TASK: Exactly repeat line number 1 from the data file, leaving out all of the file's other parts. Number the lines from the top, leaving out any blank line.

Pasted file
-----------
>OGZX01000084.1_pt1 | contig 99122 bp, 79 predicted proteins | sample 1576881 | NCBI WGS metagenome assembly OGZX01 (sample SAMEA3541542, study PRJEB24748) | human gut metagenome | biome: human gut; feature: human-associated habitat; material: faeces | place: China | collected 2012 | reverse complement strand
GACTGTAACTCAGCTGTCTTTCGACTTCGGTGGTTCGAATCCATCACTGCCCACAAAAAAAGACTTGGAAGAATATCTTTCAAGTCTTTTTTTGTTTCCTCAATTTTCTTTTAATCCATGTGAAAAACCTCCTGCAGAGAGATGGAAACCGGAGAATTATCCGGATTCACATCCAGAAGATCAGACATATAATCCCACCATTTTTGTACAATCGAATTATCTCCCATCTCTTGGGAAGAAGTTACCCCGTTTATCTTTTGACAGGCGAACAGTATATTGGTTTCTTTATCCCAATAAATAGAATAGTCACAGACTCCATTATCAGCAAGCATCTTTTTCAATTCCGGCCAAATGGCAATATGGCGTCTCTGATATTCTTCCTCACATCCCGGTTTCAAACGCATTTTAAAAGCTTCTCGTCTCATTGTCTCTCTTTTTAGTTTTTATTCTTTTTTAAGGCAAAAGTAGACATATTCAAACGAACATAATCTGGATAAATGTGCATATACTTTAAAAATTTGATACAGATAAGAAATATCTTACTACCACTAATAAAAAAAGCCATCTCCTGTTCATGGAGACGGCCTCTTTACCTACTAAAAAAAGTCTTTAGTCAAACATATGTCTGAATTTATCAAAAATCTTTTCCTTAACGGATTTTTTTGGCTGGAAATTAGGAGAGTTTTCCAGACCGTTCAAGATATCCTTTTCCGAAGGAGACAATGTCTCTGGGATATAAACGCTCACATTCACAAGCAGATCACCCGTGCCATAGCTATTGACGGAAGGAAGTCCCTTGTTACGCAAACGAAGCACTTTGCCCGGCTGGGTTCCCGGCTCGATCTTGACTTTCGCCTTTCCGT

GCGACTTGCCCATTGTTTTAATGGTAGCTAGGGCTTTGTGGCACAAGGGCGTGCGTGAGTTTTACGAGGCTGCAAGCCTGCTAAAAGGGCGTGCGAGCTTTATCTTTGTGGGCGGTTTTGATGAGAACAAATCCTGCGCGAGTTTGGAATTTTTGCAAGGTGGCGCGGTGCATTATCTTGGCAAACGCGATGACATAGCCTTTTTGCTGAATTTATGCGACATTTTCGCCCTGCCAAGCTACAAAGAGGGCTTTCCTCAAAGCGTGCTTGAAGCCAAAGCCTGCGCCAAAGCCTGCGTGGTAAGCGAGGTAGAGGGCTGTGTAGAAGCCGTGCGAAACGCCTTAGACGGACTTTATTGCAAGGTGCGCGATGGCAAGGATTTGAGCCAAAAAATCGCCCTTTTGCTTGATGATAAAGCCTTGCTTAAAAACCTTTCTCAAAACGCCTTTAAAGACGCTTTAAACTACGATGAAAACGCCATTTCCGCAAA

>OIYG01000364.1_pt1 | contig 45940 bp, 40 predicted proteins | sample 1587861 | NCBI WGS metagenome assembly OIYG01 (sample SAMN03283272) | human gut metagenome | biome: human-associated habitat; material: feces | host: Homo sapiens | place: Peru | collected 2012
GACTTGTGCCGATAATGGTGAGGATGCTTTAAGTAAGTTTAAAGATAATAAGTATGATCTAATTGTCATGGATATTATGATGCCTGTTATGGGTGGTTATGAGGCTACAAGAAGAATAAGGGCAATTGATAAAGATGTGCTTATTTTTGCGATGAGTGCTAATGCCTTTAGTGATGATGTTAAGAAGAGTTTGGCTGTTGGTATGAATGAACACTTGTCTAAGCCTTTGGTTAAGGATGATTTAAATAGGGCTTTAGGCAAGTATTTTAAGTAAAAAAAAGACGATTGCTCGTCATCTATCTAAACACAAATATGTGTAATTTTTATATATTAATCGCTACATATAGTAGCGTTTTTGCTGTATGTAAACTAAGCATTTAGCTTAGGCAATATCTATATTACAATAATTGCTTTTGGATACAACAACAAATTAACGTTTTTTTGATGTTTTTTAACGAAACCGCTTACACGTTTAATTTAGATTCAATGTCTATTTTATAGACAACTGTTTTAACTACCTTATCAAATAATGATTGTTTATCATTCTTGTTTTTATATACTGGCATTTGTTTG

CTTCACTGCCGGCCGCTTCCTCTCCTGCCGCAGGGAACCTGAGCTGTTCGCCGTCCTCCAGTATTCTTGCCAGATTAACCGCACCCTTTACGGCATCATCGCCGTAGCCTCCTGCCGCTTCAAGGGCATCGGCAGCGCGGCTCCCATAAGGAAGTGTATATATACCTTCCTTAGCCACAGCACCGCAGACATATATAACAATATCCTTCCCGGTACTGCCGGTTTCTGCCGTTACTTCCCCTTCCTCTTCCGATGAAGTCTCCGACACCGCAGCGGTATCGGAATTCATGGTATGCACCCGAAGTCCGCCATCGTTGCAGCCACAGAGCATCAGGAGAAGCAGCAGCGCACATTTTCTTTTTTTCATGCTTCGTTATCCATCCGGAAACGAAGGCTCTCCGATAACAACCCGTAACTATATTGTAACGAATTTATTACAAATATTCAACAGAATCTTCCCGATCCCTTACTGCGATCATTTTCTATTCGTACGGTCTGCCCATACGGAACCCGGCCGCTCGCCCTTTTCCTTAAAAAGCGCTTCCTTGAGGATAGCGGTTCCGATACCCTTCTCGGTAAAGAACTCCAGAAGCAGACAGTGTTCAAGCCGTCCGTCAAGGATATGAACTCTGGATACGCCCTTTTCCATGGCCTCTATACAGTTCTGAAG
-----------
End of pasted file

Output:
>OGZX01000084.1_pt1 | contig 99122 bp, 79 predicted proteins | sample 1576881 | NCBI WGS metagenome assembly OGZX01 (sample SAMEA3541542, study PRJEB24748) | human gut metagenome | biome: human gut; feature: human-associated habitat; material: faeces | place: China | collected 2012 | reverse complement strand